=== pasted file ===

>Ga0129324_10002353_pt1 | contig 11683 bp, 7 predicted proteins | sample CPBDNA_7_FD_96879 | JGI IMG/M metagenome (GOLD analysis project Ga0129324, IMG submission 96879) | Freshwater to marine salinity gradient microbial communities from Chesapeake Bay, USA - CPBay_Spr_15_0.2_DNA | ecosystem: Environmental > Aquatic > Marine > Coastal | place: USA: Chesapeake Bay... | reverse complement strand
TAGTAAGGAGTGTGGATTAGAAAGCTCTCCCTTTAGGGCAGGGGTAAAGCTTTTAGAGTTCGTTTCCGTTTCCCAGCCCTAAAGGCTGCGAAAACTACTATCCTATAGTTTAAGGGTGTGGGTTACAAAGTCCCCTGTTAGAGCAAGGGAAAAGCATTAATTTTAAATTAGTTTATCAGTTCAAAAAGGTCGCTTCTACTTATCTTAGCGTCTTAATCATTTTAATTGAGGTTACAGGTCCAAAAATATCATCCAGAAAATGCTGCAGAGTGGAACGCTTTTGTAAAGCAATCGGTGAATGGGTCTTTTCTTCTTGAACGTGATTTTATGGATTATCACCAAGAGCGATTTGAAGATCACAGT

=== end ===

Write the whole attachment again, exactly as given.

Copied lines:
>Ga0129324_10002353_pt1 | contig 11683 bp, 7 predicted proteins | sample CPBDNA_7_FD_96879 | JGI IMG/M metagenome (GOLD analysis project Ga0129324, IMG submission 96879) | Freshwater to marine salinity gradient microbial communities from Chesapeake Bay, USA - CPBay_Spr_15_0.2_DNA | ecosystem: Environmental > Aquatic > Marine > Coastal | place: USA: Chesapeake Bay... | reverse complement strand
TAGTAAGGAGTGTGGATTAGAAAGCTCTCCCTTTAGGGCAGGGGTAAAGCTTTTAGAGTTCGTTTCCGTTTCCCAGCCCTAAAGGCTGCGAAAACTACTATCCTATAGTTTAAGGGTGTGGGTTACAAAGTCCCCTGTTAGAGCAAGGGAAAAGCATTAATTTTAAATTAGTTTATCAGTTCAAAAAGGTCGCTTCTACTTATCTTAGCGTCTTAATCATTTTAATTGAGGTTACAGGTCCAAAAATATCATCCAGAAAATGCTGCAGAGTGGAACGCTTTTGTAAAGCAATCGGTGAATGGGTCTTTTCTTCTTGAACGTGATTTTATGGATTATCACCAAGAGCGATTTGAAGATCACAGT